As with any flight in or out of Valencia, we were delayed, only about half an hour but even so we ended up landing early!
Having landed in Valencia at just before 23:00 I only had 25 minutes to get onto the last metro which was a bit of a faff as the ticket machines didn’t take card, so I had to find a cash point in the airport, then it wouldn’t take €20 notes, and then I had to ask pretty much everyone left in the airport for change for my 20! I eventually got a ticket and made it onto the metro with a minute to spare!
Clementine came to meet me at Facultats metro and I don’t think I could have been any happier to be back on Spanish soil. You don’t realise how much you miss a place until your back!
I dropped my bags off at Clementine’s and then we headed out to Big Ben, it was so lovely seeing everyone again but we were all shattered and headed home for the start of my Fallas celebrations the next morning!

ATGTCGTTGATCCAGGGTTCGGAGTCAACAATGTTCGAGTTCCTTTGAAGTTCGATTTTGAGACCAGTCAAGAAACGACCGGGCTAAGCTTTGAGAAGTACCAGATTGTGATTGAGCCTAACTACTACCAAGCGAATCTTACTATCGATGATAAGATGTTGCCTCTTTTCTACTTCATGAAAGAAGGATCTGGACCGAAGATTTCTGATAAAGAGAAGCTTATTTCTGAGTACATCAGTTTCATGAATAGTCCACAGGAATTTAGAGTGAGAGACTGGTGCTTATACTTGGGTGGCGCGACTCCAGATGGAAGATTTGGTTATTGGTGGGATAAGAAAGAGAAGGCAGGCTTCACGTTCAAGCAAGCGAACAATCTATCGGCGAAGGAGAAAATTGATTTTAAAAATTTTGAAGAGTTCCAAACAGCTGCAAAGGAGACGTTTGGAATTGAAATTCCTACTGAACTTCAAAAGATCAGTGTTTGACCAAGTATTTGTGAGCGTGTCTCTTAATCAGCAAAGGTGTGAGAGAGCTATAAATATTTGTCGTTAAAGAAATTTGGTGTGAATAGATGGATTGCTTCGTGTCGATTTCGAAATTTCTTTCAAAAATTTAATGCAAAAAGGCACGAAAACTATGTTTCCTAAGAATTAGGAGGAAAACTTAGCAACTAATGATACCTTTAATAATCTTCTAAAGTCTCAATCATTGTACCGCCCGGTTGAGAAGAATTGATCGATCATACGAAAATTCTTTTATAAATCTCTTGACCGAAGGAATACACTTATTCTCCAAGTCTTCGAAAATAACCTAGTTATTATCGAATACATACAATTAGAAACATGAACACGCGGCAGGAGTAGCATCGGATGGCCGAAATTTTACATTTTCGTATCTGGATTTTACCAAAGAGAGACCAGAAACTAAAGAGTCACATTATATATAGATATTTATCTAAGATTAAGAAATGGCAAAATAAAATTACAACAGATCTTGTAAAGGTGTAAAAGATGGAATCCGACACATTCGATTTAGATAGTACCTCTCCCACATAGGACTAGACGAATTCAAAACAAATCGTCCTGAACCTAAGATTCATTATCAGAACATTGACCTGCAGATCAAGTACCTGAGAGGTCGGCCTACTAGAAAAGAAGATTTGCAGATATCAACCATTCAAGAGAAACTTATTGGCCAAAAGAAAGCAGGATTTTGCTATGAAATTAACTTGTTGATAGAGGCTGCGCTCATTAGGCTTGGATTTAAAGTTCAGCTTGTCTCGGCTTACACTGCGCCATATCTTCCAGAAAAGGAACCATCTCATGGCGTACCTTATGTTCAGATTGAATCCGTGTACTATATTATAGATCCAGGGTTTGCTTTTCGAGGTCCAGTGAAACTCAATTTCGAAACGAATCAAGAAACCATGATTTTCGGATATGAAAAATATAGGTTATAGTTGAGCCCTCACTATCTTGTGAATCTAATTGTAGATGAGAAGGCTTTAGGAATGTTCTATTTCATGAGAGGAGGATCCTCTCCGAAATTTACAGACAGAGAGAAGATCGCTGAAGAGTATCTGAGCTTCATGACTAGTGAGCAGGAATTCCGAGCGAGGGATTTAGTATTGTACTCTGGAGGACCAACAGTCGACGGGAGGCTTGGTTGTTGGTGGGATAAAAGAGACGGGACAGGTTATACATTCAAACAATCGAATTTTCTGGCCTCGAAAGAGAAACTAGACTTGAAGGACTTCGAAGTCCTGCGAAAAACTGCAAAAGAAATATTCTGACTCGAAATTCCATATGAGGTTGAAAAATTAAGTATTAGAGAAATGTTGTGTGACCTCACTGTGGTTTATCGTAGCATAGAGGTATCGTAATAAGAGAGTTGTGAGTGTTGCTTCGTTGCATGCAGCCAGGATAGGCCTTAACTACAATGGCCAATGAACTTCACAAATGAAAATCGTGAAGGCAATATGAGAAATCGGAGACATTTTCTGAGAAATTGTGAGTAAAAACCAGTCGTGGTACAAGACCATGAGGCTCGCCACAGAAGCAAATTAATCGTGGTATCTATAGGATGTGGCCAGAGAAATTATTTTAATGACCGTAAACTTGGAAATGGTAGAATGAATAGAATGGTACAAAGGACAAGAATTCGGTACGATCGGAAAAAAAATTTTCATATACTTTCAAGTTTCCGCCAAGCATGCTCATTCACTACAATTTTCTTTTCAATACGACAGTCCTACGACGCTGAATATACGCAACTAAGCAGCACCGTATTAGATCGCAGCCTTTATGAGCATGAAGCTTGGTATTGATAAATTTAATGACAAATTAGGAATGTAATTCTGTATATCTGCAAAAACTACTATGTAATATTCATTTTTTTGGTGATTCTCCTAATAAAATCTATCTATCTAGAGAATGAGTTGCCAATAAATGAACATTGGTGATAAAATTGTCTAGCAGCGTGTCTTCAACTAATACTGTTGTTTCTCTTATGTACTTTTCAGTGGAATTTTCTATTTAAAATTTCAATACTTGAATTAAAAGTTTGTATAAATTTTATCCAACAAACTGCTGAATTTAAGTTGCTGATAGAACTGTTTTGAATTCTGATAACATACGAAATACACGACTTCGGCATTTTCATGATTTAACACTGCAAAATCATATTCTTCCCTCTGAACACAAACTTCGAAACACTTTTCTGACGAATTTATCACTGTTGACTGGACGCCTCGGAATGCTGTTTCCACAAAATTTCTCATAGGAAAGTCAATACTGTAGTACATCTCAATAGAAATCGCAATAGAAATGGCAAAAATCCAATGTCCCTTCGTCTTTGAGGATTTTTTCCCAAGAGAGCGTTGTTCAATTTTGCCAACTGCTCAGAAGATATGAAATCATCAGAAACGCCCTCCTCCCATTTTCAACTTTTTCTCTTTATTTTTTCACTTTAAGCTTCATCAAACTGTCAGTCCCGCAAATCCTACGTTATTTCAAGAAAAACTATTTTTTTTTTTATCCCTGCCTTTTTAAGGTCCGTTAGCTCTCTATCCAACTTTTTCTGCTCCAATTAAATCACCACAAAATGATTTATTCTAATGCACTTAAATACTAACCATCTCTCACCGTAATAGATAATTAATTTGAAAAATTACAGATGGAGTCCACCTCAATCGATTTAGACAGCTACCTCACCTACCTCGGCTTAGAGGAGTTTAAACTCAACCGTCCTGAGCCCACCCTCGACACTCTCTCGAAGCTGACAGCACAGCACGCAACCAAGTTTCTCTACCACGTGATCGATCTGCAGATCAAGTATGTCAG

Day 1, Wednesday 15th: In Valencia was a pretty packed day. Clementine and I got up early to get into the city centre as we needed to drop our stuff at Kelly’s before going to see the Mascletá in Plaza de Ayuntamiento. Like normal in Valencia, we arrived much later than we wanted and therefore were pretty far away from the Mascletá itself however it’s also all about the noise and we could see the top of the Mascletá and the bangs were still loud enough to hurt!
Afterwards we ate at Ubic Library Café in Ruzafa before exploring the city a little bit.
In the evening, we went to the boy’s flat to predrink before Rumbo. Like every time at Rumbo144, there’s no middle ground between sober and beyond a reasonable drunk which set the bar for the rest of the week!